I just want to check another answer to see I am on the right track. I do not think I done this one correctly.

http://i244.photobucket.com/albums/g...g?t=1237847751

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- Mar 23rd 2009, 02:37 PMrobascUsing the chain rule
I just want to check another answer to see I am on the right track. I do not think I done this one correctly.

http://i244.photobucket.com/albums/g...g?t=1237847751 - Mar 23rd 2009, 02:46 PMPinkk
Totally wrong I'm afraid (I have no idea what you did). This requires the product rule and the chain rule.

Let $\displaystyle f(x)=x^{2},g(x)=(x-2)^{4},h(x)=f(x)g(x)$

**The product rule:**$\displaystyle h'(x)=f(x)g'(x)+f'(x)g(x)$

Applying the chain rule here:

$\displaystyle h'(x)=x^{2}(\frac{d}{dx}(x-2)^{4})+(\frac{d}{dx}x^{2})(x-2)^{4}$

You will need to apply the chain rule to $\displaystyle (x-2)^{4}$, which ends up being $\displaystyle 4(x-2)^{3}(\frac{d}{dx}(x-2))$ which is simply $\displaystyle 4(x-2)^{3}$. Getting back to the whole derivative we will have:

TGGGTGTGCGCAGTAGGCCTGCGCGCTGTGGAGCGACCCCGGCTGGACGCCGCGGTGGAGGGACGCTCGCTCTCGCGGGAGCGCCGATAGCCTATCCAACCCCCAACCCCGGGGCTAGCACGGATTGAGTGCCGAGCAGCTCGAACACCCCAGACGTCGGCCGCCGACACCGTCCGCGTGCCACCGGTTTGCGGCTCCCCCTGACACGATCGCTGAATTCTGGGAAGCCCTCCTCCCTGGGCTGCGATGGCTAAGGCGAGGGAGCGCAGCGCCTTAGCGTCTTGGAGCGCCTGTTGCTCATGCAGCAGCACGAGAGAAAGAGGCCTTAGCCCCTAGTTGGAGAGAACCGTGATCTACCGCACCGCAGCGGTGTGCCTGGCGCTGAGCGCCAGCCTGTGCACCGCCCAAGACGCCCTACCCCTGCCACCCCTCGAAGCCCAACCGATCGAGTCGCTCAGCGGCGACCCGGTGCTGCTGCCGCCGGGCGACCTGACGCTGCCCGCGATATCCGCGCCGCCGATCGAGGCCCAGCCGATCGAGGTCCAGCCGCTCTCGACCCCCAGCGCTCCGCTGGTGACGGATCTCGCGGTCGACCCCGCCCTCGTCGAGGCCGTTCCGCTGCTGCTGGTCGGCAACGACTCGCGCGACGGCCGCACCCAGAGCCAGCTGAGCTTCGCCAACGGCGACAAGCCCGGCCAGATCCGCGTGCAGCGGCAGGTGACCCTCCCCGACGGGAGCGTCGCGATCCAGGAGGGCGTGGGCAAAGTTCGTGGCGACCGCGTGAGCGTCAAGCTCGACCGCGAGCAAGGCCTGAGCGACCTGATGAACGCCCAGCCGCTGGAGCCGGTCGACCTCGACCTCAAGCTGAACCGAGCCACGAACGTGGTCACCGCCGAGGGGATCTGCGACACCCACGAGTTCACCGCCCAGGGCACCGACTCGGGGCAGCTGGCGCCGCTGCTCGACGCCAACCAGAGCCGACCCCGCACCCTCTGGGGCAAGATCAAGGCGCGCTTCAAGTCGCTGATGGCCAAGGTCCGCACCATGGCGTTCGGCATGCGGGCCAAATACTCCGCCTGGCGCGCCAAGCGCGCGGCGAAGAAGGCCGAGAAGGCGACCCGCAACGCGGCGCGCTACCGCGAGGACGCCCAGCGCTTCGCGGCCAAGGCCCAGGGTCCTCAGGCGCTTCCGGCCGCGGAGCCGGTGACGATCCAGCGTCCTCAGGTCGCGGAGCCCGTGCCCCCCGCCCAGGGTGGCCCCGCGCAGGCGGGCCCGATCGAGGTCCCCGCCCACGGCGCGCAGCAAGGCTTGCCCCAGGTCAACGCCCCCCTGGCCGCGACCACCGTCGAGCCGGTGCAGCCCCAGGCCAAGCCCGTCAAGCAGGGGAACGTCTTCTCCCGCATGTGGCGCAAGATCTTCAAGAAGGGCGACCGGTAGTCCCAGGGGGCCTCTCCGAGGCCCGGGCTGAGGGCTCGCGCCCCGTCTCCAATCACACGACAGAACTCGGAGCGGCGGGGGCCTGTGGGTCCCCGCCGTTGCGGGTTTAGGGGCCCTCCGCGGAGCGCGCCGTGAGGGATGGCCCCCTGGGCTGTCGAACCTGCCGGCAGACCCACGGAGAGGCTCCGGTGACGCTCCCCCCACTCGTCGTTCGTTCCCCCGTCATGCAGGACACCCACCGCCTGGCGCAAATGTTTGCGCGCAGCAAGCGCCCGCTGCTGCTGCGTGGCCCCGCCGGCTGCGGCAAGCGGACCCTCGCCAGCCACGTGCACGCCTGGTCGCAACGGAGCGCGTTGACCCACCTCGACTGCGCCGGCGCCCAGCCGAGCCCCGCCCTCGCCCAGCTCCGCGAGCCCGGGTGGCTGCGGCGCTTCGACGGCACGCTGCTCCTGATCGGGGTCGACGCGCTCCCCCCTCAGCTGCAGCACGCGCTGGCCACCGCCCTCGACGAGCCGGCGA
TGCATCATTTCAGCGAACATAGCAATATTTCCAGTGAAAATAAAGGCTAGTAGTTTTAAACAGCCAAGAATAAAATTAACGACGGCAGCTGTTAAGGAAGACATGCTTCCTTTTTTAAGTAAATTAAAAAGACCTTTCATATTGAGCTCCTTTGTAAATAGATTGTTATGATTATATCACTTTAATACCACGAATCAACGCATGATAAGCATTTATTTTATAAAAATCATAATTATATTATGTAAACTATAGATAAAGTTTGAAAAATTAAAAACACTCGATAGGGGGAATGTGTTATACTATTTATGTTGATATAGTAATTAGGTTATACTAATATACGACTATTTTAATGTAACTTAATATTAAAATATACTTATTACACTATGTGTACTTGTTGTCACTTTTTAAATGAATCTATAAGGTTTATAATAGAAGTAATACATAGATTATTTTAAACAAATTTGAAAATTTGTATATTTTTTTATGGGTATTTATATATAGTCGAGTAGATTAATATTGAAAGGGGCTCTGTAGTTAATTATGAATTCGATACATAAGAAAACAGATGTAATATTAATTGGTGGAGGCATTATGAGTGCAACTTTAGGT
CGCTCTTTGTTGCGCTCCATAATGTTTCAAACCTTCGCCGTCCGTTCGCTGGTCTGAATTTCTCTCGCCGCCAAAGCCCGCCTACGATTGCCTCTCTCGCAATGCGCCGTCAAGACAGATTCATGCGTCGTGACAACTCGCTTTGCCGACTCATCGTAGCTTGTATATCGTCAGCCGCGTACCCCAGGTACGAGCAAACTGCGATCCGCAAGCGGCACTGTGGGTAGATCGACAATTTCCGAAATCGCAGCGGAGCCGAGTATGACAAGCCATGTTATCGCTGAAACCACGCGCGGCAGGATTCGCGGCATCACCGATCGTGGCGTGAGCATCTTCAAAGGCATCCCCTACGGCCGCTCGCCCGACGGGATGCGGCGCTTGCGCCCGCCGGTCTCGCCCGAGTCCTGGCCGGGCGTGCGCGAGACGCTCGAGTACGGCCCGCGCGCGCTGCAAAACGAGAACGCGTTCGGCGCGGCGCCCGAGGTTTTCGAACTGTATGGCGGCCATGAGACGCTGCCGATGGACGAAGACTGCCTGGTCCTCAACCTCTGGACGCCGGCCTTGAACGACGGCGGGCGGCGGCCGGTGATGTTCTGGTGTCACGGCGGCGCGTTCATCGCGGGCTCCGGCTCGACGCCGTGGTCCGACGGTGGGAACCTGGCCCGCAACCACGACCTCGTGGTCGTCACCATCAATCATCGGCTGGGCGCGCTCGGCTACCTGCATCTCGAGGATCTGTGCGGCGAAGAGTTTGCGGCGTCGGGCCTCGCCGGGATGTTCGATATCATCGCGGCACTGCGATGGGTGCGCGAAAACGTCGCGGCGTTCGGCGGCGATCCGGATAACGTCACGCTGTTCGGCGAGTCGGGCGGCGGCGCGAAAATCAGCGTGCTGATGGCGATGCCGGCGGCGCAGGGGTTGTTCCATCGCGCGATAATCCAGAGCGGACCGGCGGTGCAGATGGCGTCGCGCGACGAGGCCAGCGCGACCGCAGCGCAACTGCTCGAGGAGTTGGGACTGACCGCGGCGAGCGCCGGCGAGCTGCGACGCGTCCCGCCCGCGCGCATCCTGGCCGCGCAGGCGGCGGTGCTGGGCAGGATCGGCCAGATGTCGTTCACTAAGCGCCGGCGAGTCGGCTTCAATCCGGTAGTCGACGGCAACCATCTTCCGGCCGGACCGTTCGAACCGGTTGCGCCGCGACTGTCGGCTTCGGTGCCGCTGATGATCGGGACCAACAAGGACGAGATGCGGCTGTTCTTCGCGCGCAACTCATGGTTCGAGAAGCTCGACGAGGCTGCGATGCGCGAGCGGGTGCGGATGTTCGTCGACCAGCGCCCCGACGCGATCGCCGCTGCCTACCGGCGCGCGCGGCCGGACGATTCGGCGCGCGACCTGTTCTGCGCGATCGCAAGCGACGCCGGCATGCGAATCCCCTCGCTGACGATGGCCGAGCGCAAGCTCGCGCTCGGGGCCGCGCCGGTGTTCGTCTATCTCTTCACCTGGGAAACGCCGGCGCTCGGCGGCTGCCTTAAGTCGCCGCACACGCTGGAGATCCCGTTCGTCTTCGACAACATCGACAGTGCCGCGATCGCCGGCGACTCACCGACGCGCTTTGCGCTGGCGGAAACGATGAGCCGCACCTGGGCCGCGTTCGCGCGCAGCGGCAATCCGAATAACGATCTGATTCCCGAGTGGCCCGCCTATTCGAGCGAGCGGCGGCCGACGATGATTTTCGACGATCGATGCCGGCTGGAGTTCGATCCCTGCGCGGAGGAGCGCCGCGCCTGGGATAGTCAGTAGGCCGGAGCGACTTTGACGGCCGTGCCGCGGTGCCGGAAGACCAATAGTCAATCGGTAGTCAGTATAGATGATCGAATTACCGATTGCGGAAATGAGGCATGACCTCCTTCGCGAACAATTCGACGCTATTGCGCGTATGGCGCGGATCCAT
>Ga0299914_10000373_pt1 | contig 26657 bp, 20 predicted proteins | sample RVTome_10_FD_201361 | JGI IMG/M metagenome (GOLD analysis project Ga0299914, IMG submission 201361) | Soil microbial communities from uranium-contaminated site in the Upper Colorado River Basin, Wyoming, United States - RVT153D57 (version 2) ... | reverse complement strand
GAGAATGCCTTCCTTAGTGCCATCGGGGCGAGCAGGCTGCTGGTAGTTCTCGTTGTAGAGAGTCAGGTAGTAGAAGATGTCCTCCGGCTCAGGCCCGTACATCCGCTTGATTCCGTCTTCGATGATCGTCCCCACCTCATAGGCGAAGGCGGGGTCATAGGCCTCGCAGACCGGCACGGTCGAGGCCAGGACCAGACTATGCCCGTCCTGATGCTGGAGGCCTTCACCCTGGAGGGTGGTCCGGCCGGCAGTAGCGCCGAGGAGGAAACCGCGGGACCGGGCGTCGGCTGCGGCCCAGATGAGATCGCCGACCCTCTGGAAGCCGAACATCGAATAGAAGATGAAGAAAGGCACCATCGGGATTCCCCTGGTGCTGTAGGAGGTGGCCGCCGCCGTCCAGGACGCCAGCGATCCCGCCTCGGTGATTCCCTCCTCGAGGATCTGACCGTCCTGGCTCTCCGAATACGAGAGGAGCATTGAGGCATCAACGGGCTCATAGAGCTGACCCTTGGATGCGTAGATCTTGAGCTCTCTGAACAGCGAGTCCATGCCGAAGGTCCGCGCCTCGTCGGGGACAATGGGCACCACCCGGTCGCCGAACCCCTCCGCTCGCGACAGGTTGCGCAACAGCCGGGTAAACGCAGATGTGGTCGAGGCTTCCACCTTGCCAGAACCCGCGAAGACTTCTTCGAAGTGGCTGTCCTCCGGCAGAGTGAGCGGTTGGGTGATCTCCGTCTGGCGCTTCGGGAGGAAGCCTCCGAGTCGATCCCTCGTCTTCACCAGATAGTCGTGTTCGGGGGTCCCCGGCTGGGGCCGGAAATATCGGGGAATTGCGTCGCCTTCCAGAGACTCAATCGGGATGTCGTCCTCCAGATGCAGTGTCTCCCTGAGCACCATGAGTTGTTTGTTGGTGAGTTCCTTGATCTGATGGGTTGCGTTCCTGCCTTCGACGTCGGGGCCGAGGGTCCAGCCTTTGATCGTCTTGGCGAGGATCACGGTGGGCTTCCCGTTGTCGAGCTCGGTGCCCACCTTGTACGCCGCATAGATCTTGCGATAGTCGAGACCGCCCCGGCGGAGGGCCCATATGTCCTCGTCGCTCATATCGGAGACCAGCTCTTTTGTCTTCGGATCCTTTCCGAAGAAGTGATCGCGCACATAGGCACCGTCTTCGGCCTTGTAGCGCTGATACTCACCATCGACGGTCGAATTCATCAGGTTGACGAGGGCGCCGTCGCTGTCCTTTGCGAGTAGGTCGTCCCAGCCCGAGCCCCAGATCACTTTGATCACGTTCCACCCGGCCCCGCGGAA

$\displaystyle h'(x)=4x^{2}(x-2)^{3}+2x(x-2)^{4}$ - Mar 23rd 2009, 06:05 PMrobasc
So, how did you determine that you had to use the product rule?

My book states nothing about learning to use the product rule to solve this problem?

I am very confused? - Mar 23rd 2009, 06:24 PMPinkk
You have a function such that $\displaystyle h(x)=f(x)g(x)$, where $\displaystyle f(x)=x^{2}$ and $\displaystyle g(x)=(x-2)^{4}$. If you have not learned the product rule yet, then your only other option is to expand $\displaystyle (x-2)^{4}$ and multiply every term by $\displaystyle x^{2}$, and then differentiate.